Full WVU effort nice break from conference news
MORGANTOWN - As has been the case of late, and especially this Homecoming week, much of the buzz in Touchdown City has been about conference realignment and not about the upcoming game.
Before Bowling Green and WVU took the field Saturday, the latest rumor was Louisville, Cincinnati, TCU and the Mountaineers might be headed to the Big 12. West Virginia officials have been extraordinarily quiet, perhaps signaling something is indeed in the wind. Also, one very high- ranking official was mum before the game, but smiled and said, "Hey, at least you can say we're on radar screens."
So apparently the Mountaineers are indeed. WVU president Jim Clements is headed to Washington today for a Big East meeting of his peers. We'll see what emerges from that.
And . . . oh, that Homecoming game?
West Virginia realigned Bowling Green like the school was a car at Meineke. The Mountaineers did exactly as expected, and they looked very good doing so.
WVU exposed the Falcons, who entered the game with a 3-1 record, but with victories over Idaho, Morgan State and Miami, Ohio.
The Mountaineers also surged back atop the Big East, at least in regard to national respect. They will undoubtedly pass South Florida, which had been unbeaten and ranked higher but got blown out by Pittsburgh 44-17, in the polls.
The Panthers are now 1-0 in Big East play, but 3-2 overall. If one fashioned a league power ranking at this point, it would be 1. WVU, 2. Pitt, 3. South Florida, 4. Cincinnati.
But back to that Homecoming game. (Again.) Before a paltry (yet understandable, considering the weather, opponent and post-LSU schedule slot) crowd of 46,603 at Milan Puskar Stadium, the Mountaineers quickly shoved aside any thoughts of the contest being a trap game.
Credit the WVU coaches. Not only were the players sharp, they stayed that way throughout the day. With 10:17 remaining in the fourth quarter, for instance, and holding a 48-10 lead, Bowling Green was threatening. But Julian Miller hit Falcon quarterback Matt Schilz and stripped the ball. Schilz picked it back up - before being clocked by Bruce Irvin, who forced another fumble. Mountaineer ball.
There were turnarounds, which also go back to being mentally acute. WVU had only one sack heading into the game, you still can't call the defense the "Sack Exchange." But there were a couple recorded Saturday.
There was the turnaround in turnovers. The Mountaineers fumbled the ball on the wet day, but retained possession. Entering the contest, WVU had three interceptions and no fumble recoveries. Opponents, meanwhile, had three picks and four fumble recoveries. Against Bowling Green, the Mountaineers had three picks and two fumble recoveries.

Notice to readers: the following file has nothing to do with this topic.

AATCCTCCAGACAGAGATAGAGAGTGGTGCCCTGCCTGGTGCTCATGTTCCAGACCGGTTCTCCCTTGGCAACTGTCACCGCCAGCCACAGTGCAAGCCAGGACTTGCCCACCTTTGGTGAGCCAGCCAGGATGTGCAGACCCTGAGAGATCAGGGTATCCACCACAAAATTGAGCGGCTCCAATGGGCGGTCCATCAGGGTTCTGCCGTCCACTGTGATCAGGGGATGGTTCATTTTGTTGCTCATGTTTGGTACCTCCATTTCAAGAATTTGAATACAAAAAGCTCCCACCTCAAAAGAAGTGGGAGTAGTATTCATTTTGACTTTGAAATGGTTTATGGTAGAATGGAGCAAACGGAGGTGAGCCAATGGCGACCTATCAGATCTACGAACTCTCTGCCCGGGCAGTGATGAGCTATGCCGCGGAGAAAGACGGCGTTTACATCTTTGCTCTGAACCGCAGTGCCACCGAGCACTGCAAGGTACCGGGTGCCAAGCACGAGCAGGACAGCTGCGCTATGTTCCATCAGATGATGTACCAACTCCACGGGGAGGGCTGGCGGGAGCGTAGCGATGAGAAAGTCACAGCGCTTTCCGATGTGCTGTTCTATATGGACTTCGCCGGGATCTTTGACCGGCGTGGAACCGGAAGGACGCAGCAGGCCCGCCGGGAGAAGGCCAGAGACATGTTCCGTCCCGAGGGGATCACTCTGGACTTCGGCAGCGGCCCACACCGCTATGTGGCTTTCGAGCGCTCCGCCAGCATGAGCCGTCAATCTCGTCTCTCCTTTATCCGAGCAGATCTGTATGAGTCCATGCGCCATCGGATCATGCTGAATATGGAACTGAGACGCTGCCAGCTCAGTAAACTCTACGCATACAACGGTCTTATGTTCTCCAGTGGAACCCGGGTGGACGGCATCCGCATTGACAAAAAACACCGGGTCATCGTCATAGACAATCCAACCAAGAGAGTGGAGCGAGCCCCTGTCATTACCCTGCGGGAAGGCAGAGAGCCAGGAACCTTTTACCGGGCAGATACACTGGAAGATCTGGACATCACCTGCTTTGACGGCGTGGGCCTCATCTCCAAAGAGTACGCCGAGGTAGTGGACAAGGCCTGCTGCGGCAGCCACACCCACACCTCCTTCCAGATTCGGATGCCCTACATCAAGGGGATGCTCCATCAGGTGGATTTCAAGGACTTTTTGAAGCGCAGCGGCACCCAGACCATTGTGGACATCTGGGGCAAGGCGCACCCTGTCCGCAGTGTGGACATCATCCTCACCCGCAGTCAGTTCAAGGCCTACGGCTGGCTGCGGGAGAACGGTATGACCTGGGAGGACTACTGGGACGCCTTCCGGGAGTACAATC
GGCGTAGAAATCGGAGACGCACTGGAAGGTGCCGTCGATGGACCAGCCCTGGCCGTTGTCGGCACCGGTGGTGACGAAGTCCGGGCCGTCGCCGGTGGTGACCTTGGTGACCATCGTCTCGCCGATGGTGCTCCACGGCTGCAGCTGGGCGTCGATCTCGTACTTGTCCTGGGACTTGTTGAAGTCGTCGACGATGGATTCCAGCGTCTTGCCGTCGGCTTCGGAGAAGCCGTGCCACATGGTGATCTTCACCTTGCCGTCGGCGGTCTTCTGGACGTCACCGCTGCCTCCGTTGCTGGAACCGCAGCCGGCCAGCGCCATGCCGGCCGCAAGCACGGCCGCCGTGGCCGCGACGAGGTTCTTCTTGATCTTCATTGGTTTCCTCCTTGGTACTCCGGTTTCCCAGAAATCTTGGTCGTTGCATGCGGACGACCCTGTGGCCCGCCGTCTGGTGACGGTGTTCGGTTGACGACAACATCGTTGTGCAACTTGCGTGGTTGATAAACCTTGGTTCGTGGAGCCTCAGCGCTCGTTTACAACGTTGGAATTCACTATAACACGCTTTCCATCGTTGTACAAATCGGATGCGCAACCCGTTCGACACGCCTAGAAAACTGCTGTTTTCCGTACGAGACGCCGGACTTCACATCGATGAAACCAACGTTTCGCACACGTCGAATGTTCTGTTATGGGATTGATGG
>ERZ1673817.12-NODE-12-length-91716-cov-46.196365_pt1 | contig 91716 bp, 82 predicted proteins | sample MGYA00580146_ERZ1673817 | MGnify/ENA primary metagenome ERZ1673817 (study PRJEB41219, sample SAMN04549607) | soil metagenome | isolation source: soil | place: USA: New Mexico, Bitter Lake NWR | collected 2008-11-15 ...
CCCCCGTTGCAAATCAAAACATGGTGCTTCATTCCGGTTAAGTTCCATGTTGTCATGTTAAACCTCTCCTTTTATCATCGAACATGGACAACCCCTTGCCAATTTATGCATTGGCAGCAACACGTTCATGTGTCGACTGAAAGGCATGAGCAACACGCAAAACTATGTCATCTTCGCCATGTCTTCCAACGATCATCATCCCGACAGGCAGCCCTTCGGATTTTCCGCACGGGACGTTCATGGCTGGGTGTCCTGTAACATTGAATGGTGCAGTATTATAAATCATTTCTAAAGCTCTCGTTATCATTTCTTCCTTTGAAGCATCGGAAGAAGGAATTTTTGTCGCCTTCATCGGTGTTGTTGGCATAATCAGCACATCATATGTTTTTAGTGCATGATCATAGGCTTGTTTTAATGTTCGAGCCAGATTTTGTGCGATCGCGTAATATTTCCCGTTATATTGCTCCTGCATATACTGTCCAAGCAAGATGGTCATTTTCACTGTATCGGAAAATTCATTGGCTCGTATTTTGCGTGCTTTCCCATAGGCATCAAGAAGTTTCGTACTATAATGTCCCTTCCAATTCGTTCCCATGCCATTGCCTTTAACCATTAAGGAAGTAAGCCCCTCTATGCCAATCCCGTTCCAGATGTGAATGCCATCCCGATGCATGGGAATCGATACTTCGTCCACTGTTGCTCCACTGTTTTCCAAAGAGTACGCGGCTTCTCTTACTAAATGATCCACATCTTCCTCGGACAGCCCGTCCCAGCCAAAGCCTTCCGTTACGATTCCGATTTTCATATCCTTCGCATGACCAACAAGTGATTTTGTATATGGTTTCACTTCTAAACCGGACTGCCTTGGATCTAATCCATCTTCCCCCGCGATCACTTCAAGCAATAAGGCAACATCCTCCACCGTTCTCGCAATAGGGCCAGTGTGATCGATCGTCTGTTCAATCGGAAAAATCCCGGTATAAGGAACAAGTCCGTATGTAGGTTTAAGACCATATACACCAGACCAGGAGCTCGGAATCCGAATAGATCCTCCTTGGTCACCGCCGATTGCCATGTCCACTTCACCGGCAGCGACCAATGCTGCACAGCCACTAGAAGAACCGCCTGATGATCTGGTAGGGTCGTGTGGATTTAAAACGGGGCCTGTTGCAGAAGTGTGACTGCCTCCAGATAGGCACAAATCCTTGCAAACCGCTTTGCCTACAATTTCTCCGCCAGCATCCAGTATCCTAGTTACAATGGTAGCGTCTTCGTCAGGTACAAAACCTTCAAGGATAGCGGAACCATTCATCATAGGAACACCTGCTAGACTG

"Turnovers, the stat that matters most," said WVU coach Dana Holgorsen. "Everybody knows that. You have to create them."
It was a complete performance for West Virginia - with two exceptions. The kickoff return unit was hit for 258 yards. Punter Corey Smith continued to struggle, shanking another for 14 yards, his second of that distance in two games.
But if one considers the big picture, it was gallery worthy for the victors.
Offensively, Dustin Garrison not only burst through as the leader of the heretofore pack of freshmen running backs, he took it to the house. The freshman from Pearland, Texas, put on one of the most memorable performances ever for a Mountaineer tailback, regardless of class. He was threatening the 2004 record of Kay-Jay Harris and tied beloved state native Kerry Marbury with 291 yards on 32 carries.
The rushing game came alive.
"It's big," Holgorsen said. "Last week, against LSU, we did a pretty good job of it. We have to get [the opposition] to play honest."
More than anything, however, it provided a spark WVU needed heading into the aforementioned Big East play, which begins next week at Puskar Stadium against Connecticut. It provided a head rush, if you will. The Mountaineer offensive line had pass-protected well against LSU, but Garrison's headway had to help lift the line's confidence.
"We addressed finishing blocks after the first two series," Holgorsen said. "After that, they did."
Quarterback Geno Smith wasn't at his sharpest, but still threw for 238 yards and three touchdowns. The trio of receivers - Tavon Austin, Stedman Bailey and Ivan McCartney - exploited the Bowling Green secondary.
"When you can run the ball," Holgorsen said, "they put more people in the box. You get one-on-one matchups on the outside."
Defensively, WVU held the Falcons to 10 points and 5-of-15 third-down conversions.
"We clearly played solid there," said the coach, "other than the first two series."
"We played OK," said first-time starter Jewone Snow, a linebacker. "But we've got to keep getting better with Big East play coming up. Got to keep getting better and better."
On Saturday night, though, WVU's players and coaches could sleep knowing their jobs were well accomplished.
The Mountaineers looked like a team worthy of being in the Top 25.
More than that, though, they looked like a Holgorsen team. Or, at least, a Holgorsen offense. His prolific offenses at places like Oklahoma State, Houston and Texas Tech had nothing on Saturday's WVU performance. Fifty-five points. A pretty sight for poll voter eyes.
And Holgorsen knew. He agreed it was the most satisfying performance since hitting Morgantown.
"Yeah, without a doubt," he said. "It's a work in progress. A lot of people get aggravated to keep hearing that, but it just takes snaps. Five games into it, we're happy with where we're at."
We now return you to your regularly scheduled conference realignment news.
Reach Mitch Vingle at 304-348-4827, email@example.com or follow him at twitter.com/MitchVingle.